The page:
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— The trips we’ve made this year to visit state parks have left me with a much deeper appreciation for this great state in which we live.

Similarly, an increased sense of awe and admiration for our country resulted after watching at least portions of the six episodes of “The National Parks: America’s Best Idea” last week on AETN. Our country is rich in many ways, and this series emphasized our tremendous wealth of natural scenic beauty. These shows, directed by distinguished filmmaker Ken Burns and filmed over a sixyear period, left me dreaming of someday seeing every one of our national parks.

A different episode ran each evening, Sunday through Friday, and told the amazing story of how the parks were first established and what has transpired since. Each episode covered an important era of park history, starting in 1851 and ending in 1980. In addition to offering stunning photography, the films used archival photographs and movies, as well as personal interviews to chronicle the journey.

Aside from the beautiful scenery and wildlife, the documentary also focused on individuals responsible forturning the idea of developing a national park system into a reality. One of the most influential early supporters was John Muir. A devoted defender of nature, Muir influenced prominent people, including President Theodore Roosevelt, who then persuaded Congress to pass an act to get the first parks established. Yellowstone, was set aside as a national park in 1872. Yosemite and Sequoia followed in 1890. Since that time, the total number has grown to about 58 national parks, with hundreds more national historical sites, monuments, battlefields and rivers.

As more parks were created, an agency to oversee them was needed. The National Park Service was established in 1916 with the declared purpose “to conserve the scenery and the natural and historic objects and the wildlife therein and to provide for the enjoyment of the same in such manner and by such means as will leave unimpaired for the enjoyment of future generations.”

Good for us that somebody was planning forward!

By watching the television series and reading national park Web sites, I learned that our country’s national parks contain “84 million acres of the most stunning landscapes anyone has ever seen.” That is a big claim for sure, but I don’t see how any one could argue.

For instance, Denali, the highest point on the continent, peaks at more than 20,000 feet above sea level. In contrast, Death Valley, at 282 feet below sea level is the “lowest, hottest and driest location in the country.” Mammoth Cave has the longest cave system known in the world with over 367 miles explored. The deepest lake in the nation is Crater Lake in Oregon. It is over nineteenhundred feet deep, with “the clearest water in the world.” The Petrified Forest contains “trees dead for 225 million years that are now solid rock and trees still growing that were already saplings before the time of Christ.”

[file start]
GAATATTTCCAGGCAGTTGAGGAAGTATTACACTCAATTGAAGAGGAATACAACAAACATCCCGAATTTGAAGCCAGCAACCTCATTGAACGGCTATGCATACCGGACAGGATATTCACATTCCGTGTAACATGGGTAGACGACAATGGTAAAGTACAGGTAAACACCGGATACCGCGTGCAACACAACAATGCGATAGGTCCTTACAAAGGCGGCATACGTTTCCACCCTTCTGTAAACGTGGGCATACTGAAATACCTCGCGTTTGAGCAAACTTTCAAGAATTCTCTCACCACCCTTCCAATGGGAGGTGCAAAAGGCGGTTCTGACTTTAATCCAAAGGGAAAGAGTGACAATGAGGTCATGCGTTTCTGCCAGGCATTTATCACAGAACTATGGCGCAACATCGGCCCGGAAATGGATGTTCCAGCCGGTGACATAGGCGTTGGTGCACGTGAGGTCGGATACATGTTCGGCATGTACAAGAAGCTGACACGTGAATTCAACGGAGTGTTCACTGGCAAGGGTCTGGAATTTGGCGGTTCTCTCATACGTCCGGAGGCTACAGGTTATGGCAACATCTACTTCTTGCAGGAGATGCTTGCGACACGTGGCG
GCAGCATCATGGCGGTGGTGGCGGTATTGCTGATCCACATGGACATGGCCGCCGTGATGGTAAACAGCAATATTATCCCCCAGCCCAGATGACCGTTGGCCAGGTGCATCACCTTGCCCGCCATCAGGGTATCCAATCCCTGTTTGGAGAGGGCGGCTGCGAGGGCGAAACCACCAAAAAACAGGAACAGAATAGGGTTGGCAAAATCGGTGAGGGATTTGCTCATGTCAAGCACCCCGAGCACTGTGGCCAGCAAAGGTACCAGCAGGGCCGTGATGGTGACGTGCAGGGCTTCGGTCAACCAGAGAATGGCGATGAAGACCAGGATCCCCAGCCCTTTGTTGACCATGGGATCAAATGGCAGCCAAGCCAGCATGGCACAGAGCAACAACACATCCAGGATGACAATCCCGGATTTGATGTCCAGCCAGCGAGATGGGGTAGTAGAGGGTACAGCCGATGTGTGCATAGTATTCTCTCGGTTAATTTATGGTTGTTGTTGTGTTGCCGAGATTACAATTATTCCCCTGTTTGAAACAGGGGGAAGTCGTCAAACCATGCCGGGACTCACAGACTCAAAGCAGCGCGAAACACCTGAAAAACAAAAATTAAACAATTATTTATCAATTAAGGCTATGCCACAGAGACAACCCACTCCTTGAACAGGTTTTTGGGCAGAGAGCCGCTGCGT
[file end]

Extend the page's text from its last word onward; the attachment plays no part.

Our parks also have the tallest and the largest trees! The Grand Canyon is a mile deep with exposed rocks that scientists believe are 1.7 billion years old. Yellowstone is considered a “geological wonderland” with the greatest collection of geysers in the world. And that’s just to mention a few!

In addition, national parks provide safe havens for animals that might have otherwise vanished, not to mention the refuge they are to “human beings seeking to replenish their spirit … where countless American families have forged an intimate connection to their land and then passed it along to their children.”

I feel fortunate to have visited several of our national parks over the years. Although it is unlikely I will ever realize my dream of seeing all of them in person, I do hope to see many more in the future. Meanwhile, I will from time to time trade my hiking shoes for house slippers and settle for watching documentaries of the visits made by others. As long as there are shows like last week’s National Parks series, this will be a pleasing alternative.

Interestingly enough, there was another national park set aside by Congress in 1832, forty years before Yellowstone was established. Although it doesn’t get the credit it deserves, this park was actually the first. Email me at awalkinthepark50@yahoo.com if you know the park’s name.

Opinion, Pages 5 on 10/14/2009

Print Headline: A Walk in the Park: A visit to our National Parks in house slippers

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